Which came first? cluck!'s guide to starting a flock (part I)

 

Yes, here it is, at last and by popular demand: the ‘How to Choose Your Bird’ edition. Please note that this is in no way a comprehensive guide, but it should serve to support you in making your decision about how to start your flock.

 

There are essentially four ways you can get started with your backyard flock. Fertile eggs, day-old chicks, started pullets and laying hens. I’ll cover those here, with my own personal thoughts on each. I will also discuss some of the ways to get your chickens (at whatever age you choose).

 

Fertile Eggs: To hatch these eggs you need a broody hen or an incubator. Assuming you don’t have the former, incubators range greatly in type and cost. If you are not good at routine, I’d go for one that automatically turns the eggs. We have only one type in stock at cluck! but there are often incubators available second hand through craigslist. Some folks incubate with friends and this works out well if you have to buy a large number of eggs from your source.

 

Pros: you can choose your breed(s), you know how they are raised and you are involved in the entire process of raising a bird.

Cons: eggs may not hatch, a percentage will be roosters. Even with an auto-incubator, you have work to do! You must be committed to the process demanded of your specific incubator.

 

Timing: typically eggs will hatch in 21 days.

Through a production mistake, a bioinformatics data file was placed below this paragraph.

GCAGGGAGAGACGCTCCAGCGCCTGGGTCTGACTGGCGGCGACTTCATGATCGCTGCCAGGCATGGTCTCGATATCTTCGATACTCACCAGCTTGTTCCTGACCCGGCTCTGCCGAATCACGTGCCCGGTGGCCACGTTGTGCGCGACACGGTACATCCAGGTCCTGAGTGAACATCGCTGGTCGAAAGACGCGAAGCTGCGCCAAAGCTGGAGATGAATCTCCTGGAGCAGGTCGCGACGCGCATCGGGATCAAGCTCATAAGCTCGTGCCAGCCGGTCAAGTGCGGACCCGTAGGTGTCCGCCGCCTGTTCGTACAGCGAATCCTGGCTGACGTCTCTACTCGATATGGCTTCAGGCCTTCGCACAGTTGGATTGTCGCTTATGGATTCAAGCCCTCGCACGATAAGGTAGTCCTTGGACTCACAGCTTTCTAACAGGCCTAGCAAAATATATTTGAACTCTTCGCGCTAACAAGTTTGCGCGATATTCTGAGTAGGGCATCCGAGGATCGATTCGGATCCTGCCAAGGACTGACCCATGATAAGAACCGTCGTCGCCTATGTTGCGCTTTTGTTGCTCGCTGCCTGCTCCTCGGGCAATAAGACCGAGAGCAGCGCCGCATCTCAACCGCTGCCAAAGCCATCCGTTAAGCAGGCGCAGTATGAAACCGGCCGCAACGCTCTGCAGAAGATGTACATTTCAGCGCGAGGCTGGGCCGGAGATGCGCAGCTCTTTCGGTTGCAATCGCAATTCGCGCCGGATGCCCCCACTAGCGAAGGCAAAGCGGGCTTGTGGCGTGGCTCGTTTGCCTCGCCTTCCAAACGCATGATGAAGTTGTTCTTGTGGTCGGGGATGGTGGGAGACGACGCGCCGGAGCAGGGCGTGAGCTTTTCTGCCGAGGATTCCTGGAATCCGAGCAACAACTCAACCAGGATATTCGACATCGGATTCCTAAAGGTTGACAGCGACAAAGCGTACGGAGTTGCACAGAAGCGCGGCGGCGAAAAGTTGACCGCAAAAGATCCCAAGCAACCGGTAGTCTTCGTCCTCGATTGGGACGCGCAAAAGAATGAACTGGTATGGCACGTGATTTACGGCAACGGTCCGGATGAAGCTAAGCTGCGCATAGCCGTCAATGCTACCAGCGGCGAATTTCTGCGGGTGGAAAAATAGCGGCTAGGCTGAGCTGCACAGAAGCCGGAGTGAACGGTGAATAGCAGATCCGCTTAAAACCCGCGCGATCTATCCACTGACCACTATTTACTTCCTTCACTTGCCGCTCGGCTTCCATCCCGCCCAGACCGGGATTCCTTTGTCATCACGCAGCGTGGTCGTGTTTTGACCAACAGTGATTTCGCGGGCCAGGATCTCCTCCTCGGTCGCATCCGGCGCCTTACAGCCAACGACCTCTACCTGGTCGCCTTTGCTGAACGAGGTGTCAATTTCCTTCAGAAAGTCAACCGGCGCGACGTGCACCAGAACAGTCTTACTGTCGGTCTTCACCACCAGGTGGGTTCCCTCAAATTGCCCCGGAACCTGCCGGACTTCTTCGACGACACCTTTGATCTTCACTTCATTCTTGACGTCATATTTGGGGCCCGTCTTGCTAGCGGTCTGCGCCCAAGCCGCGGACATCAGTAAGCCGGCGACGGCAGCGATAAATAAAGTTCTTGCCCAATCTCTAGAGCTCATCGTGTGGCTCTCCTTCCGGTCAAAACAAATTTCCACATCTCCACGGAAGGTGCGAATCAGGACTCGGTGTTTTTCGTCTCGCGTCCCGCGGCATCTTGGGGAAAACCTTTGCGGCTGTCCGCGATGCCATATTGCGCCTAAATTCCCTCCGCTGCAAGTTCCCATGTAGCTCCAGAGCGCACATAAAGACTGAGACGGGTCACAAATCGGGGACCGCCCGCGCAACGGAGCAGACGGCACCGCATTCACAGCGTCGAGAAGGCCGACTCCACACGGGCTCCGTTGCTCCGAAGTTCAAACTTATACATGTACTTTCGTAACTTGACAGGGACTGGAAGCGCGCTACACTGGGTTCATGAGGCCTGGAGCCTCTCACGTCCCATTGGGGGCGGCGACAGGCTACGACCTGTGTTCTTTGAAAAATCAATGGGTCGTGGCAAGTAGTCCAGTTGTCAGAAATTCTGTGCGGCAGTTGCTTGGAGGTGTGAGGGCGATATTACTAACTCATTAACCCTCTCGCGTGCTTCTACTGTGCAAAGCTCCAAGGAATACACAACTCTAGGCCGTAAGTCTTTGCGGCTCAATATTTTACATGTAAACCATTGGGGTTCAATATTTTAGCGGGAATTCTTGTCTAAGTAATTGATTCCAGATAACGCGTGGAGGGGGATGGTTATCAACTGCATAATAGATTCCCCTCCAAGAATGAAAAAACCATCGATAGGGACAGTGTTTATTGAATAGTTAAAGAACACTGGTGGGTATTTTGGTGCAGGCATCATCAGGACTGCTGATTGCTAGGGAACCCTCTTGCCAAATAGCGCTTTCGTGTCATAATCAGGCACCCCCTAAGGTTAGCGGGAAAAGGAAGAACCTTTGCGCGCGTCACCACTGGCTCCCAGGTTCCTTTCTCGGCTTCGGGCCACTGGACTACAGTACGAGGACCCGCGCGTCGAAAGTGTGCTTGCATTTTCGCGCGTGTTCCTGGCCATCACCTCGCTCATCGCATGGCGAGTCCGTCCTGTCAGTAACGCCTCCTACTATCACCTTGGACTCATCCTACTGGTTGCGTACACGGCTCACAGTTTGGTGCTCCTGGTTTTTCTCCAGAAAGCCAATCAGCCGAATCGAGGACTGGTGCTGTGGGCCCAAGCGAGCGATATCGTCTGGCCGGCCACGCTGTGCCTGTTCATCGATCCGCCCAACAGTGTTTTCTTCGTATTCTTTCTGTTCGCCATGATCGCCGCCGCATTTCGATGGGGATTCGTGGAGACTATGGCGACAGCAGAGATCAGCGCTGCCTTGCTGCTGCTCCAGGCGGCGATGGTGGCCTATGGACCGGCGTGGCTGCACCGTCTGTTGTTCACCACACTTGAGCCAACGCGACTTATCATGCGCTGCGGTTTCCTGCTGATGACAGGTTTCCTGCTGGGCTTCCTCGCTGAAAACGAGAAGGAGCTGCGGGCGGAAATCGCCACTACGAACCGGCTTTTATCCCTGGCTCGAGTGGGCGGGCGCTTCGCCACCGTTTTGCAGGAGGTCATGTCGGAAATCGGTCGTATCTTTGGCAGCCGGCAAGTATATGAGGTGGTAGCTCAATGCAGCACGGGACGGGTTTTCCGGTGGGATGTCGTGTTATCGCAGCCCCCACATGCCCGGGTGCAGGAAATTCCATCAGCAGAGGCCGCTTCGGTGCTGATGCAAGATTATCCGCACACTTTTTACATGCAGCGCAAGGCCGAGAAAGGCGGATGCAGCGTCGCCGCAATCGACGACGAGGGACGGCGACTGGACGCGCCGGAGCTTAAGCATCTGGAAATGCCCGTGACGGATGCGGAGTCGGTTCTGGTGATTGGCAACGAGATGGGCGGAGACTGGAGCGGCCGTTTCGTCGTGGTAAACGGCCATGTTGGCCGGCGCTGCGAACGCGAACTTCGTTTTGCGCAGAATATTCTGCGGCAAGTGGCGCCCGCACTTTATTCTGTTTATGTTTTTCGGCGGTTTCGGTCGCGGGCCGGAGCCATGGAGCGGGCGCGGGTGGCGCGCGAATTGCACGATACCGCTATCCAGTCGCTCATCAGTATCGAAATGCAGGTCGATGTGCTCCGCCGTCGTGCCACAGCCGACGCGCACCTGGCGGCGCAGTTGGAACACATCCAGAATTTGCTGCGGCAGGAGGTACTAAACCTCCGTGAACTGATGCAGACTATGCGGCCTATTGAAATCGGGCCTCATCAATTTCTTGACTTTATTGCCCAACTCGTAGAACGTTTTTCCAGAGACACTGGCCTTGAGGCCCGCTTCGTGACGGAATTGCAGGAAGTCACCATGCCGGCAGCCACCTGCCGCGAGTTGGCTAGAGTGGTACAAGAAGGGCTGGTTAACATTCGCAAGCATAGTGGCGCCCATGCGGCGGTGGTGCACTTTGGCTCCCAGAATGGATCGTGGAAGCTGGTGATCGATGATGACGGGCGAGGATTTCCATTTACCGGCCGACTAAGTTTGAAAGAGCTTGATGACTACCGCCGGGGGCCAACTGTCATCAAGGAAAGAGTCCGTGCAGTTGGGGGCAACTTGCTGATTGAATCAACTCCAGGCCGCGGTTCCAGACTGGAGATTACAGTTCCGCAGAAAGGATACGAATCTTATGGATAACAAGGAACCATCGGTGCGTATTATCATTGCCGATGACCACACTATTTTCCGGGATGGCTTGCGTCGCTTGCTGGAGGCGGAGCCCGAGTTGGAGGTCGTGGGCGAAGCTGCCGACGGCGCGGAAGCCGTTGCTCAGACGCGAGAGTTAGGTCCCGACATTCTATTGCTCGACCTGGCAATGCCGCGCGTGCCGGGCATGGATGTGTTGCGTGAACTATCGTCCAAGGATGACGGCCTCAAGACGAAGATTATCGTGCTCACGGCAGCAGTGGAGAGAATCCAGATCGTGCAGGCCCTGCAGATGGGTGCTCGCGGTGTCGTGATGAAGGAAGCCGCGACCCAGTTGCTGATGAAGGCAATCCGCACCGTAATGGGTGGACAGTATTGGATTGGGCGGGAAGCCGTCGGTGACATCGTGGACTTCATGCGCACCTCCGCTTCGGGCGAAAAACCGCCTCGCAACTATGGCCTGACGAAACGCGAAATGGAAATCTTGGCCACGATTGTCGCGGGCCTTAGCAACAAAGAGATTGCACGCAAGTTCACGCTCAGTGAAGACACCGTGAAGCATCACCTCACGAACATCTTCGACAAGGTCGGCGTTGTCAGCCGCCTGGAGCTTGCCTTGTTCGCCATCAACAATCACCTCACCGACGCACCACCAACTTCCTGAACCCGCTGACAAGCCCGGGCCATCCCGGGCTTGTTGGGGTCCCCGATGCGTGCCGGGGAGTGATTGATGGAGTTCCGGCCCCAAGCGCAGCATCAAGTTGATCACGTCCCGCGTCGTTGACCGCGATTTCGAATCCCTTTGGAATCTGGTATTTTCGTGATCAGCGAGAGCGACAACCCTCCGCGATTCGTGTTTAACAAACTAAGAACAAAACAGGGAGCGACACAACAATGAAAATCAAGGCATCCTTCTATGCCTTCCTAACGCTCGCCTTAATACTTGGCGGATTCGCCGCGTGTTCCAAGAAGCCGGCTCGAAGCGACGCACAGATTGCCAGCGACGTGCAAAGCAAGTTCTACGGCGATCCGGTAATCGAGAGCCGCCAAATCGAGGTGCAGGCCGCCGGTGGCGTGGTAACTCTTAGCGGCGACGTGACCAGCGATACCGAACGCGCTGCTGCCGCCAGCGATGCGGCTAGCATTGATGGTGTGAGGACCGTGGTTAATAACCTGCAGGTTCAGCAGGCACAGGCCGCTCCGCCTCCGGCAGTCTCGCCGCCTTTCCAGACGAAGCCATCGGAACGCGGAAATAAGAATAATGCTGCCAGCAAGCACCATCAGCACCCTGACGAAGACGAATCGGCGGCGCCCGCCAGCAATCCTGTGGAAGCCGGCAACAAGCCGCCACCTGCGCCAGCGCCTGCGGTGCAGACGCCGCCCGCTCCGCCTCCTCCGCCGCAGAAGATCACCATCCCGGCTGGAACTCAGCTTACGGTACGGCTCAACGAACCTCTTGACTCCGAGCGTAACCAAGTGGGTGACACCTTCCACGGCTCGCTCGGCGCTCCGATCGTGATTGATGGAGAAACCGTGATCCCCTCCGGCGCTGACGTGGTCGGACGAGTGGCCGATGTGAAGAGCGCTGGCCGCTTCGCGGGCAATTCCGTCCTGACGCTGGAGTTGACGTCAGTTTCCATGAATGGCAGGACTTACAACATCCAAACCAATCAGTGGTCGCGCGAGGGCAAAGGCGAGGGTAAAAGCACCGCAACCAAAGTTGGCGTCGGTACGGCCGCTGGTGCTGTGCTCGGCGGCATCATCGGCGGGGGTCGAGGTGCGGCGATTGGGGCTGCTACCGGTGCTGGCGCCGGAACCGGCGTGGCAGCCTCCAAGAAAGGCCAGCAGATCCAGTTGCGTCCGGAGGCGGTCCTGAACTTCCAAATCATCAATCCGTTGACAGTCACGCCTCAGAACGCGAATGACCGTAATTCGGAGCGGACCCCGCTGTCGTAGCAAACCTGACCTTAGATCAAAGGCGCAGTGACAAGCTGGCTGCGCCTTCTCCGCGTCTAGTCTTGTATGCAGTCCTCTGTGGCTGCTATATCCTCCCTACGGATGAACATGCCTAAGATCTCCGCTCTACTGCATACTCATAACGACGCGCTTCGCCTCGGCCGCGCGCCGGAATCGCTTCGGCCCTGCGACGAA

Expense:  egg cost depends on breed, but can be as little as free to a couple of dollars each. Incubators can be affordable to very expensive depending on features.

 

Chicks (usually referred to as “day-old chicks:” Once you have the chicks, you have to care for them with precision-no vacationing or extended periods away. You’ll need a brooder set up with a light, a feeder and a drowning-proof watering set-up. And patience-you’ll need that too. And you must be prepared for health issues (‘pasting up’ for example, when a chick cannot poop it is almost always fatal if not caught in time). In the event that you have a straight run of chicks, you must be prepared for what to do with the roosters if you live in an area where roosters are not allowed. And, even if roosters are allowed where you live, depending on flock size, you may hatch too many for your hen/rooster ratio.

 

Pros: As with fertile eggs, you get to watch the whole process, choose your breed(s) and know that the chickens you keep have been well taken care of. Some say this results in a “nicer” bird, more familiar to humans, but I think that is somewhat magical thinking (more on that when we discuss breeds).

Cons: some loss (during transit and once you have them) is likely and, if you buy straight-run, you have a 50% chance of having roosters. You can sometimes, for a bit more money per bird, buy sexed birds (usually hatcheries only and some chance of mis-sexing does exist) or sex-links. Most hatcheries (and most breeders) have minimum chick orders and that minimum may be too many for you alone.

 

Timing: to go outside, weather dependent, 8 weeks is usually safe-assuming secure housing and ample “feathering in.”  Determining sex takes a bit longer, up to three months (although you may suspect sooner!).

 

Started/ Started and Sexed Pullets: These young birds pick up where those of you who raise them from fertile egg or day-old chick leave off and it is by far my personal favorite way to acquire new birds. When acquiring started and sexed pullets, there are no rooster surprises, the birds can be out in the coop and you get to enjoy them while you wait for their first egg! A more immediately expensive endeavor than others, but if you do the math on what it costs to raise birds from fertile egg or chick, the price makes perfect sense, and may even seem like a steal!